top of page

Blessing and use of oils for anointing

Traditionally there are three types of oils:

Oil of Chrism – used in confirmation and ordination

Oil of the Catechumens – used in baptism

Oil of the Sick – used for anointing those who are sick


In the Bible, anointing with special oil was used to sanctify, that is, to set a person or object apart as holy.  Kings, prophets, and priests were anointed, as well as the equipment used in the Tabernacle.  The recipe for anointing oil can be found at Exodus 30: 22-25.  The Letter of James (James 5:14-15) instructs the elders of the church to lay hands on the sick and anoint them with oil in the name of the Lord.


Blessing at the Chrism Mass

The oils are blessed (each with a particular prayer) at the Chrism Mass which takes place during Holy Week (traditionally on Maundy Thursday).  The word “chrism” means anointing.  This is also the service at which clergy renew their ordination vows.  It is presided over by the Bishop, and the blessing of oils is one of the functions that are reserved to bishops.


After the Chrism Mass, these oils are distributed to every ministry unit (parish or chaplaincy) in the diocese.  This is also a way in which the connection between the bishop and the various ministry units is renewed and strengthened.  It demonstrates the unity of the church.  This is particularly so in Waiapu, where clergy from this diocese and our corresponding Hui Amorangi gather together under one of the bishops for Chrism Masses in Hawkes Bay, Tairawhiti, and the Bay of Plenty.


Use in ministry – types of occasions

Baptism:  When someone (whether child or adult) is baptised, they are anointed with the Oil of the Catechumens.  This happens at the words “we sign you with the cross, the sign of Christ.”  (ANZPB p 386).  This makes visible the connection with Christ that baptism confers.  St Augustine of Hippo said that all Christians are “Christs” because of the sacramental anointing that happens at baptism, just as all are “priests” since they are members of the one Priest. (City of God, XX.10)


Confirmation and Ordination: when a person is confirmed and when someone is ordained they are anointed with the Oil of Chrism.  This oil is reserved for the use of bishops, just as the sacramental actions of confirmation and ordination are reserved for bishops.  The Oil of Chrism is also used for the consecration of church buildings and the blessing of altars – functions which are also reserved to bishops.


Healing: When someone is in need of healing, whether of body, mind, or spirit, they are anointed using the Oil of the Sick.  This can also be used with the dying.  The anointing provides a vivid, sacramental expression of God’s love in time of sickness.


The service used in the case of anointing for healing is “The Ministry of Healing,” ANZPB pp738-746.  This ministry could take place in a special healing service, in a home communion, or be offered to people in a time of prayer ministry which happens during communion in a regular Sunday or midweek Eucharist.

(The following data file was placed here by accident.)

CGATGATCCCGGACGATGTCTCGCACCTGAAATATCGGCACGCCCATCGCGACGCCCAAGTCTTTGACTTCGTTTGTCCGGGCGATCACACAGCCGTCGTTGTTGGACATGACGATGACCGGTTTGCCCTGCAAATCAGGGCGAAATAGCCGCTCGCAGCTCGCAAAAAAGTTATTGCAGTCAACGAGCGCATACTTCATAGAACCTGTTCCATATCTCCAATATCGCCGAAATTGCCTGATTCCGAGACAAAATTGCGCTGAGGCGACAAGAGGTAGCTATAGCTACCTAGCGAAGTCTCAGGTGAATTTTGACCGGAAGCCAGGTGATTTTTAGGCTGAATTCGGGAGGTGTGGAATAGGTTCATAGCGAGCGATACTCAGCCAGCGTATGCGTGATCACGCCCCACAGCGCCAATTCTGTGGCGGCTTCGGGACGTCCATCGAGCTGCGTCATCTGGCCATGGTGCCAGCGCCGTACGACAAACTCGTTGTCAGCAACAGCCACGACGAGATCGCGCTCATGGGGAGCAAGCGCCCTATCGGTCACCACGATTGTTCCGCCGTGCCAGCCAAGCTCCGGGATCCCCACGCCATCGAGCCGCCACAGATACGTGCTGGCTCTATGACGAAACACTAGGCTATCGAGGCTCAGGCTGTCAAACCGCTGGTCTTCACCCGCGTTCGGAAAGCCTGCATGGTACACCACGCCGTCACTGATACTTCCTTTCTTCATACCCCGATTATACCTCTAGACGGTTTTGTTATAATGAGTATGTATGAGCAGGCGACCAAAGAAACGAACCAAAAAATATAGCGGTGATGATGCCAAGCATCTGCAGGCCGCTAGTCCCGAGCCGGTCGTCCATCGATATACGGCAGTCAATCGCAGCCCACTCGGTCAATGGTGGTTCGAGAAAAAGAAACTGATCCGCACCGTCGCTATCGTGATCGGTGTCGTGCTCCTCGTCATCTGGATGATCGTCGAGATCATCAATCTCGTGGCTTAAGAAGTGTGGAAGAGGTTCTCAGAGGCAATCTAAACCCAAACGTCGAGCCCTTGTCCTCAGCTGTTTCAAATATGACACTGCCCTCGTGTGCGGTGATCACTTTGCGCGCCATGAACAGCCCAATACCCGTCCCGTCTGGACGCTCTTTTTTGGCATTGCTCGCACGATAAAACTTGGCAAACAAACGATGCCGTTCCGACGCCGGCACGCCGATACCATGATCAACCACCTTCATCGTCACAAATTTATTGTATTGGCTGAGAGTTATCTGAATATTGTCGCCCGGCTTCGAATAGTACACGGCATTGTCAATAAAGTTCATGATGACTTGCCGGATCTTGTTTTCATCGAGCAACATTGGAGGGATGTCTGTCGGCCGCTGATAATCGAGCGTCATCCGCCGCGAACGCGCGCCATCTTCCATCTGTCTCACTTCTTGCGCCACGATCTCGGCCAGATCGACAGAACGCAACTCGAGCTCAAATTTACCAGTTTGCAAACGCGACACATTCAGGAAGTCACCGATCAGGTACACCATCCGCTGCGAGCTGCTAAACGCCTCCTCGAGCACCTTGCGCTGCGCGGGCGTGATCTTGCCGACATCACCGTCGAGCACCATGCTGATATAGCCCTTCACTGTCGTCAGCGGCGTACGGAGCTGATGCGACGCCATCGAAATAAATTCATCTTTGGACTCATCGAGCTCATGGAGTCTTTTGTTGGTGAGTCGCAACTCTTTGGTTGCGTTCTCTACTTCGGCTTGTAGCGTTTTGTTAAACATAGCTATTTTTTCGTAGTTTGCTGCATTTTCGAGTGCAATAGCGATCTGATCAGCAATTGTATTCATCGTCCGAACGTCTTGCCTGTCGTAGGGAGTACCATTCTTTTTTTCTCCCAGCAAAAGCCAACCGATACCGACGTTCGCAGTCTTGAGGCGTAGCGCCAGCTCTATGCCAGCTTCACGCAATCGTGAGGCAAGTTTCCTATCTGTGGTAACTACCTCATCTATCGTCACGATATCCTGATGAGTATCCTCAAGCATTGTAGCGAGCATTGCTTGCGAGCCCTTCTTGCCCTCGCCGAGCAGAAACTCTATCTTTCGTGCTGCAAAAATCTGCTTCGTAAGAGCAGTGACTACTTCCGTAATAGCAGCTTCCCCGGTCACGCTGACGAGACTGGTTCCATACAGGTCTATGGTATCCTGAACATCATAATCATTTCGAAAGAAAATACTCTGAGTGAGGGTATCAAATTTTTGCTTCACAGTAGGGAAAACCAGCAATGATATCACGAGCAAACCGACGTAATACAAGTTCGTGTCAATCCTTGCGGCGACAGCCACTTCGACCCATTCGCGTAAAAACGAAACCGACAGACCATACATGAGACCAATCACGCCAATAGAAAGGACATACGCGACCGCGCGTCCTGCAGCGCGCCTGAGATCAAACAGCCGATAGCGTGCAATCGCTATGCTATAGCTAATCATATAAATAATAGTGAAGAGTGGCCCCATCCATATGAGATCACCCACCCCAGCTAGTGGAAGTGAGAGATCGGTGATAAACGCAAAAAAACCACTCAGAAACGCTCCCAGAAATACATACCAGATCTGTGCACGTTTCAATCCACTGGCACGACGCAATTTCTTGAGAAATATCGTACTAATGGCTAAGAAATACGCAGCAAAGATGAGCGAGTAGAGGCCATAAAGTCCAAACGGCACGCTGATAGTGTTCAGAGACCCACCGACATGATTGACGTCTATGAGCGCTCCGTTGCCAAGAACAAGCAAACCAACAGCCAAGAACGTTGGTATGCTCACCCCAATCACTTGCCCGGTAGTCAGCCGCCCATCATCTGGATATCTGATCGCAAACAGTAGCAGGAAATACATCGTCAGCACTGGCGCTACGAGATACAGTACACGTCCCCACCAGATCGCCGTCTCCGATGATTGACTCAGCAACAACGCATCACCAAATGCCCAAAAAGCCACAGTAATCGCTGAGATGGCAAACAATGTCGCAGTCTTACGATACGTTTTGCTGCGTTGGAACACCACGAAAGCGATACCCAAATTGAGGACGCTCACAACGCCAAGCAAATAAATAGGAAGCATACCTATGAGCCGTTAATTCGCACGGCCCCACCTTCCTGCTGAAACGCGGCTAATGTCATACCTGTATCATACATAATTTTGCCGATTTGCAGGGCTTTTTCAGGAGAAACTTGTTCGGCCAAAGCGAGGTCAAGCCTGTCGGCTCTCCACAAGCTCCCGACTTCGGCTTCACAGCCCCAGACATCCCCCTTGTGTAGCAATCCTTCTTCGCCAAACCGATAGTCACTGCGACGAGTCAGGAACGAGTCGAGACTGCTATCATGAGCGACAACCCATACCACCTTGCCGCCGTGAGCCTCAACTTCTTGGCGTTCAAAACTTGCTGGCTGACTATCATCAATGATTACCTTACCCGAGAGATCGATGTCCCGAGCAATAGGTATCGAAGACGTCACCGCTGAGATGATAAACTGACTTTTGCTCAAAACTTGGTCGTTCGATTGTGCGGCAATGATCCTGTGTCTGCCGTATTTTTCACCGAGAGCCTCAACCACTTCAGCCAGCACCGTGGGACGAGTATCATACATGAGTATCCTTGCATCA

Who is given authority to use these oils and in what setting

Anointing at Baptism – priests and deacons who officiate at the baptism

Anointing at Confirmation and Ordination – bishops

Anointing for Healing – this may be carried out by a priest, or deacon, or by a layperson duly authorised by the bishop – i.e. a licensed lay minister whose licence specifically covers anointing.  (This is one of the possible ministries which come under a licence for pastoral care.)


Authorised lay people must use the oil blessed by the bishop and given to their parish (via the parish clergy) each year at Holy Week.  This oil is kept in a central place in the parish.   


Only the oils blessed by the Bishop at the Chrism Mass are to be used.  As noted above, these oils are made using the biblical recipe and blessed using the appropriate prayers.  (If any parish runs out of oil, they should check whether their neighbouring parishes have any to spare before requesting extra via the Bishop’s office.)


How unused oils are to be disposed of each Holy Week

Fresh oil is blessed at each Holy Week, and given to clergy at one of the Chrism Masses.  Oil that has been blessed in previous years should be disposed of reverently and appropriately at that time, so that the new oil is used from then on.   Oil is disposed of by burning or it may be poured into the ground near the church building (this is similar to the way excess ash from Ash Wednesday is disposed of).  One useful option is to soak the oil into cotton or paper and place it in the New Fire which is lit at the Easter Vigil on Holy Saturday night.  Some clergy may choose to dispose of holy oil by burning it with the palm crosses to make the Ash Wednesday ash.  It can also be buried by digging a hole in the ground near the church and pouring the oils in.




106 views0 comments


bottom of page